I am a hybrid woodworker: I use power tools and handtools. I like to think I have balance in my force. I won’t run tiny pieces over a power jointer, nor will I start my projects by wandering into the woods with an axe and handsaws. Both power tools and hand tools are awesome, and have their place. I was interested to see Peter Follansbee (whom I’ve never seen speak before) talk about 17th Century Joinery. I was expecting that a lot of his talk would be similar to the Lost Art PressThe Jointer and Cabinet Maker. Peter took us further back in time though, and I wonder if the trend will continue. Should I expect to see “Woodworking in 50,000BC with Ook-Ook the Neanderthal” next year? I enjoyed the class overall, and here were my key takeaways:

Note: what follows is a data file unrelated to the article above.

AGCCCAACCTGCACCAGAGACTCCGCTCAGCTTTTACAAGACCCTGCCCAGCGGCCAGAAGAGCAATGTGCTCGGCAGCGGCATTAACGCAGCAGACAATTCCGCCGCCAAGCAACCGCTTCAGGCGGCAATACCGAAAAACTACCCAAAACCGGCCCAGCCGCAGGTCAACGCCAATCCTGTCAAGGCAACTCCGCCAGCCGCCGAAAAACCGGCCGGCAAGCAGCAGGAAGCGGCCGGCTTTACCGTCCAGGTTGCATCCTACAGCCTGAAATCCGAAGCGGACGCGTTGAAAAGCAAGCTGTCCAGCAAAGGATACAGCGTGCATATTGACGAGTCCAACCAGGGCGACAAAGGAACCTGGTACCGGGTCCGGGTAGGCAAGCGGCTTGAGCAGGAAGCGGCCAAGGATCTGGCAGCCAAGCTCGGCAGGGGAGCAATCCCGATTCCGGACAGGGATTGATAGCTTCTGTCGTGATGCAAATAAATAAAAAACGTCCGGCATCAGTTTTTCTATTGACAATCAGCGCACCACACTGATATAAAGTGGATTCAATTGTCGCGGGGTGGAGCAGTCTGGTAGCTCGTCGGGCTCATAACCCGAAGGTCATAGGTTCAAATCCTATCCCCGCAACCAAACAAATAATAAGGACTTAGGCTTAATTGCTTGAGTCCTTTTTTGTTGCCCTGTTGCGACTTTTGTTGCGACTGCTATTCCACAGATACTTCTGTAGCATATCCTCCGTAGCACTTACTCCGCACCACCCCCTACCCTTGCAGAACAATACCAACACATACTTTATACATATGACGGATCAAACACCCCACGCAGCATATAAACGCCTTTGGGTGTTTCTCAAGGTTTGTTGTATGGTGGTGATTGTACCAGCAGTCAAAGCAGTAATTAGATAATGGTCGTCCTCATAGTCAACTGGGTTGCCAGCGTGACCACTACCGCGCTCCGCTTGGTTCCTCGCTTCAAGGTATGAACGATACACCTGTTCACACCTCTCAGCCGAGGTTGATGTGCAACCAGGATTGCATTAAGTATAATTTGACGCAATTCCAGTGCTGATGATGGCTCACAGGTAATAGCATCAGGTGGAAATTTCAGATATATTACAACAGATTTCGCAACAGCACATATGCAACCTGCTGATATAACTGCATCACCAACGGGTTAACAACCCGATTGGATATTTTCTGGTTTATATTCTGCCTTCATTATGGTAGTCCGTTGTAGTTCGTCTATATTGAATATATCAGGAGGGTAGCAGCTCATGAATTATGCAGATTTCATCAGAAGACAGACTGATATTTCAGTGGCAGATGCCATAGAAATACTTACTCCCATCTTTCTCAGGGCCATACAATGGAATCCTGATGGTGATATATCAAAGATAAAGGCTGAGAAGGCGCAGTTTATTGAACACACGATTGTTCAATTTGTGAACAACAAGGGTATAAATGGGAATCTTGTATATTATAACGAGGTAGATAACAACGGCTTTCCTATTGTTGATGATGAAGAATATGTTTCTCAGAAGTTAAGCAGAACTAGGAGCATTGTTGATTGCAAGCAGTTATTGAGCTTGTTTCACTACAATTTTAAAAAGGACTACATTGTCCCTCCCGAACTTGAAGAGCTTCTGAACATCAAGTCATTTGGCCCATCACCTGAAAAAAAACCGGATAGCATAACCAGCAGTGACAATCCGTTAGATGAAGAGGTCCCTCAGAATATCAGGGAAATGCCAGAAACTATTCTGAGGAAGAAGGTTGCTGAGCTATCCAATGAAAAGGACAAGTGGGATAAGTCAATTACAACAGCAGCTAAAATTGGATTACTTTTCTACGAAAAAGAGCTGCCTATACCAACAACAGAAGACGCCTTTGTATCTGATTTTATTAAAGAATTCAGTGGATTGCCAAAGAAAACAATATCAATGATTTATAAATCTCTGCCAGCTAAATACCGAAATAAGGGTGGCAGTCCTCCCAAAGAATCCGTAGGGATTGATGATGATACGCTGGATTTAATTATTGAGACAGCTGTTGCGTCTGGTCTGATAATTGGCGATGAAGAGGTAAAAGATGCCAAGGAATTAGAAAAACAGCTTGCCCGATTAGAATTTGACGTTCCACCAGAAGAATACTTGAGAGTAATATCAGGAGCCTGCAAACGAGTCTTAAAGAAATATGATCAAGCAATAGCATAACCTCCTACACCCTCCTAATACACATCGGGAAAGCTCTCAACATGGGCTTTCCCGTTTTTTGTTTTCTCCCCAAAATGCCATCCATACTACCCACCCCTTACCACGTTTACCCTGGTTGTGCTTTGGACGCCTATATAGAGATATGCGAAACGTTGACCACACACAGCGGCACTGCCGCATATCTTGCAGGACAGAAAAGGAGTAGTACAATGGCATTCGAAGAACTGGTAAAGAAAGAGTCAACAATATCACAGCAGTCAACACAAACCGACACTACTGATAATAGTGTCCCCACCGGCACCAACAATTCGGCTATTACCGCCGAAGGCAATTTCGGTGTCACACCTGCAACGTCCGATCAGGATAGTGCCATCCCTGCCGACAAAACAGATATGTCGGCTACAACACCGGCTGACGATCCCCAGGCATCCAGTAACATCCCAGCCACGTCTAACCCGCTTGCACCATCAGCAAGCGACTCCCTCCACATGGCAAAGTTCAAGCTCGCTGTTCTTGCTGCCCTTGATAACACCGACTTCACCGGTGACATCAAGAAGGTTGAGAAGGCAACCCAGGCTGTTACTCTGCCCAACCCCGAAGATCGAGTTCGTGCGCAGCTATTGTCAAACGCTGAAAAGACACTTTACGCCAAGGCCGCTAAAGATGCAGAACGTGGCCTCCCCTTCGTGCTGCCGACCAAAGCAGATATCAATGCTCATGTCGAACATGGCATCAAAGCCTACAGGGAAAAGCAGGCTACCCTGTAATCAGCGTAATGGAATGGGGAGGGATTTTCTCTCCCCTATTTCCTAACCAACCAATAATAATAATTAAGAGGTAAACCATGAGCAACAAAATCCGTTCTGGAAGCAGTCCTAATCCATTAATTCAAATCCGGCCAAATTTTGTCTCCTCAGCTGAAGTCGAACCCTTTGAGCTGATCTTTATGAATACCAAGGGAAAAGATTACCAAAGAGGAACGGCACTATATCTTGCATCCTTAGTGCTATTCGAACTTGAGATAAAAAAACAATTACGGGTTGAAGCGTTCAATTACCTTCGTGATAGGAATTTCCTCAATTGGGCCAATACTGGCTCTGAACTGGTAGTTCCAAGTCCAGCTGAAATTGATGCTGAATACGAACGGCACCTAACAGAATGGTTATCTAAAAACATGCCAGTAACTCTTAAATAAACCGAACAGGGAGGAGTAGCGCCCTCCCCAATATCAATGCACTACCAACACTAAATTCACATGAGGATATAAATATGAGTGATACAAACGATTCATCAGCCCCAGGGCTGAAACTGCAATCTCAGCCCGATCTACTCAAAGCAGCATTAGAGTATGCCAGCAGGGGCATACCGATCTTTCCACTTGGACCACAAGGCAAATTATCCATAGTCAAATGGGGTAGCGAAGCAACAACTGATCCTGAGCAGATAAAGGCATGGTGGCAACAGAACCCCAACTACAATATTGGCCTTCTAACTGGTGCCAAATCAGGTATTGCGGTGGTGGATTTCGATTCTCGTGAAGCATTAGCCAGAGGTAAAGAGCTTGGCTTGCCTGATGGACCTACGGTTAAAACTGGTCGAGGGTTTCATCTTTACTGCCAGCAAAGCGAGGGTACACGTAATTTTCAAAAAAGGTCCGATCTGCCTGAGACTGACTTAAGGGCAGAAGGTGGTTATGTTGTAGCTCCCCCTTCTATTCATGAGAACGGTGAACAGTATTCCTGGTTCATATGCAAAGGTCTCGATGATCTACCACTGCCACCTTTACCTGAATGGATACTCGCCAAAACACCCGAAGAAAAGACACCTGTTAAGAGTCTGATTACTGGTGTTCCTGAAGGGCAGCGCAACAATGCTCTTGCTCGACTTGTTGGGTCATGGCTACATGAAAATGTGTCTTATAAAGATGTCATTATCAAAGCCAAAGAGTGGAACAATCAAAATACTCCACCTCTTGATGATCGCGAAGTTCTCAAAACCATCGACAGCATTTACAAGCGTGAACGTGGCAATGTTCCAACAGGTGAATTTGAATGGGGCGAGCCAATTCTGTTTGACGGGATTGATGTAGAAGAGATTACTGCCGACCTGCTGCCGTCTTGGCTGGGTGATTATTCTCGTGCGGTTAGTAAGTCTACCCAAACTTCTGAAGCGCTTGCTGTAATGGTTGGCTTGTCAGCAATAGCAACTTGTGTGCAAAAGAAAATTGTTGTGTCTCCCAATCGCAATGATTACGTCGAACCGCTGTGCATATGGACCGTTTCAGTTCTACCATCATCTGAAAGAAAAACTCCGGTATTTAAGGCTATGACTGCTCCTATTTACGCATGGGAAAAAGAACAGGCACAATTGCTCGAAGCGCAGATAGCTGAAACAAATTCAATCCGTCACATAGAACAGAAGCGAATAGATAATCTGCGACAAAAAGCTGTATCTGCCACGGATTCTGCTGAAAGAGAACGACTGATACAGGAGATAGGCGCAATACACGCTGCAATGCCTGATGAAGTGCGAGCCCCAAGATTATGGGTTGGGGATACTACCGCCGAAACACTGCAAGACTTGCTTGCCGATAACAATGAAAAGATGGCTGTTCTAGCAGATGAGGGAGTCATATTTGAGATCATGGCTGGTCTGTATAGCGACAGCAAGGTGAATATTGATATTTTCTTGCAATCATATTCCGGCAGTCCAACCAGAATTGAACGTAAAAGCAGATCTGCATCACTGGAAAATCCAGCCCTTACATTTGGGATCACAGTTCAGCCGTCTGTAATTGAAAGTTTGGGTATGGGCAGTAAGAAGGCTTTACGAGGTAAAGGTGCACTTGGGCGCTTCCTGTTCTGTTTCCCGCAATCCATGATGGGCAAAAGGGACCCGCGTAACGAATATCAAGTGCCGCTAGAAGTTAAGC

1. Peter doesn’t use a pencil. Sharp things make lines.
  2. He splits his own logs, and works them when they are fairly green. He doesn’t worry about cracks or splits from cross-grain stresses very much.
  3. He rarely uses a saw, and mostly splits wood to free boards from logs, then planes the boards on the face side if necessary.
  4. He uses a saw to create tenon cheeks, then splits those too
  5. He pins his mortises, and they are rock-solid. He makes his own pins for tenons with a chisel and straight-grain oak.
  6. He tells you to throw a lot of things away. Basically everything invented after 1699 I’d imagine.
  7. His beard is epic. ZZ Top epic.